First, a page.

While 6 months might sound like more than enough time for a lender to file a petition, it is a tighter turnaround than you might think. Pennsylvania is a judicial foreclosure state. All foreclosure proceedings, including deficiency judgments, must go through the courts. A lender cannot obtain a deficiency judgment if they do not sue you for one, and they only have 6 months to file the case.
Some lenders choose not to pursue the judgment if the deficiency is small. In other cases, lenders might lose track of time and forget to file the claim. If you believe the lender might come after you in court for a deficiency judgment, contact an attorney immediately, even if no petitions have been filed yet.
Limitations on Deficiency Judgments in Pennsylvania
As mentioned, since Pennsylvania is a judicial foreclosure state, the lender or creditor must take formal legal action against you to get a deficiency judgment. This often means filing a lawsuit, taking the case before a judge, and getting the judge to issue the judgment. This can be time-consuming and might allow you time to speak to an attorney about what to do.
Deficiency judgments are typically unsecured debts. This means the debt is not attached to some sort of security or collateral. If it were, it would be considered a secured debt, and you could lose the collateral. If your deficiency judgment is unsecured, you might not risk losing much. Pennsylvania does not allow lenders or creditors to garnish wages for unsecured debts. However, if you own other properties, the lender or creditor may put a lien on those properties.
There are limitations on how deficiency judgments are calculated. Generally, deficiency judgments are heavily influenced by the house’s fair market value. Unfortunately, what is considered fair market value can be hard to pin down and may depend on various economic factors. As such, determining fair market value can be objective in some ways but subjective in others.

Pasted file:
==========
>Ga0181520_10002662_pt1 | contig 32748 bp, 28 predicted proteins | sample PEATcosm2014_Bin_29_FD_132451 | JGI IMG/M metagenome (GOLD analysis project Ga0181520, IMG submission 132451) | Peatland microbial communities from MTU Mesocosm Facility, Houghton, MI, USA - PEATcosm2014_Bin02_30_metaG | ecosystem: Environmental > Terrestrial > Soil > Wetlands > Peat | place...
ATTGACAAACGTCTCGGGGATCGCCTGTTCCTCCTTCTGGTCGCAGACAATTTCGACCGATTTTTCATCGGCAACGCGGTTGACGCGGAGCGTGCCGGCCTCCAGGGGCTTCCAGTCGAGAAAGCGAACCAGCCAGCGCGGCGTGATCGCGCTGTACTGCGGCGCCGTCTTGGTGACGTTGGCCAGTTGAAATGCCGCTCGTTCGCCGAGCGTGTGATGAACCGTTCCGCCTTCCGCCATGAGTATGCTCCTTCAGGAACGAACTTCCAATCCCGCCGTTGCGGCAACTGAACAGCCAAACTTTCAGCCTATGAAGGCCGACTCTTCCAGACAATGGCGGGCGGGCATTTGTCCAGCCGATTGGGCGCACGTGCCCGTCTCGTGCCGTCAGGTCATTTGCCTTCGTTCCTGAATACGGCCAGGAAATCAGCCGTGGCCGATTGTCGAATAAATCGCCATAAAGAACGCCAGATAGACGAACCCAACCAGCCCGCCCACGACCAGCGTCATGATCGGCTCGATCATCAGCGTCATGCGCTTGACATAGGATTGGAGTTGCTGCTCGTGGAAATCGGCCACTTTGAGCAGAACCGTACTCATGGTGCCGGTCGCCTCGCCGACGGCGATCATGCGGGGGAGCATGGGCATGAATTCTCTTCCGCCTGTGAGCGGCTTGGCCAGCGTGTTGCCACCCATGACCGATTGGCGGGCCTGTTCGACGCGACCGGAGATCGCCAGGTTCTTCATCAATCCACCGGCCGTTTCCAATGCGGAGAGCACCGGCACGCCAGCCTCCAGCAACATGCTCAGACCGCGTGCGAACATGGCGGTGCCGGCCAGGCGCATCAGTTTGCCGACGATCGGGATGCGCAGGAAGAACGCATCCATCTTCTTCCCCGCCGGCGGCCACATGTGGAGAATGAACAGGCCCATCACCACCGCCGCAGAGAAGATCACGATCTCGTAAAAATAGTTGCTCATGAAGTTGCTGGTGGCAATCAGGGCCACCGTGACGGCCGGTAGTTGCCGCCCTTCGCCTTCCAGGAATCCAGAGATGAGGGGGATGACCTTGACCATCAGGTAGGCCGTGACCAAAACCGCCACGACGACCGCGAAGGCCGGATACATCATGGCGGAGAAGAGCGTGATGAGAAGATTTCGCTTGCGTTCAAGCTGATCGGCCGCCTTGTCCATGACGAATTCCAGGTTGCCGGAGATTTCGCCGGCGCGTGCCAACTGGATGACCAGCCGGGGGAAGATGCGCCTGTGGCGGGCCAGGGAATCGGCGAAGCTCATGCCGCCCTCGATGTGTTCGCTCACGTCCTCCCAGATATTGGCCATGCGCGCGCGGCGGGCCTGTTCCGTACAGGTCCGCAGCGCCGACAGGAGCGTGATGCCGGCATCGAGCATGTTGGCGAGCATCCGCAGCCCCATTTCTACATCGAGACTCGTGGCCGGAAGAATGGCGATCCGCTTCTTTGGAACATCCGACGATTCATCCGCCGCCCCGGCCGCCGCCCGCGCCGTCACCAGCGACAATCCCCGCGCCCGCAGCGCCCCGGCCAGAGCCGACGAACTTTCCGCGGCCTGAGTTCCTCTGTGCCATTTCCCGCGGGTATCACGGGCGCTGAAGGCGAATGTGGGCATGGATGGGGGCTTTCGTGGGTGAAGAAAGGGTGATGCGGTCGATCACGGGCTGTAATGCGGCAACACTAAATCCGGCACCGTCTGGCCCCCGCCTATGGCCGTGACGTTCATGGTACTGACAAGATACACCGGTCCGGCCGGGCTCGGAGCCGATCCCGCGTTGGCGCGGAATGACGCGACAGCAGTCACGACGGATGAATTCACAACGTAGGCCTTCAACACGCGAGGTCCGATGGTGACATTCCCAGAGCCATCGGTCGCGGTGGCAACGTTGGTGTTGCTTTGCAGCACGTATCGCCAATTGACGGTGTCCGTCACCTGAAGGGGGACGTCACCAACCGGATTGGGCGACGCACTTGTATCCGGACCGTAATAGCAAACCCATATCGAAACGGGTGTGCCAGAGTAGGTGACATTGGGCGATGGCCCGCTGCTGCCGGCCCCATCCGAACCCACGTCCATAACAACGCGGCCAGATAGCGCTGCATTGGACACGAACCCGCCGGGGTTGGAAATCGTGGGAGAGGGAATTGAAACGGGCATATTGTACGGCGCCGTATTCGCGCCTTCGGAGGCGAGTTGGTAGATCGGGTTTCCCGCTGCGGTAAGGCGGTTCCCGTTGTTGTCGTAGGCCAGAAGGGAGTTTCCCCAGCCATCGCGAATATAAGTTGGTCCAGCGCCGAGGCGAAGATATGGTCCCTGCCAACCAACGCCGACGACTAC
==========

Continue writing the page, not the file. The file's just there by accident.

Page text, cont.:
The lender may try to claim the fair market value is very low, thus increasing the deficiency judgment. Our job, if necessary, is to convince the court that the property is worth more than the lender claims, thus hopefully reducing the deficiency judgment.
How to Avoid a Deficiency Judgment in Pennsylvania
There might be numerous ways in which to avoid a deficiency judgment. It would be best to talk to a lawyer about your situation immediately, as lenders or creditors might be planning to file a petition for a deficiency judgment as we speak.
One method is to file for bankruptcy. The point of bankruptcy is to repay whatever debts you can and have certain remaining debts discharged. Multiple bankruptcy chapters might be helpful to your situation. Chapter 7 is a popular choice and helps people liquidate assets, repay debts, and discharge debt. If you have assets you are okay with liquidating, or perhaps you have few assets at all, this might be a good option. Since a deficiency judgment is an unsecured debt, it can be discharged by the court in a bankruptcy hearing.
Speak to Our Pennsylvania Bankruptcy Lawyers if You Were Served with Deficiency Judgment Papers
Get in touch with our Quakertown, PA bankruptcy lawyers at Young, Marr, Mallis & Associates to set up a free case assessment by calling (215) 701-6519.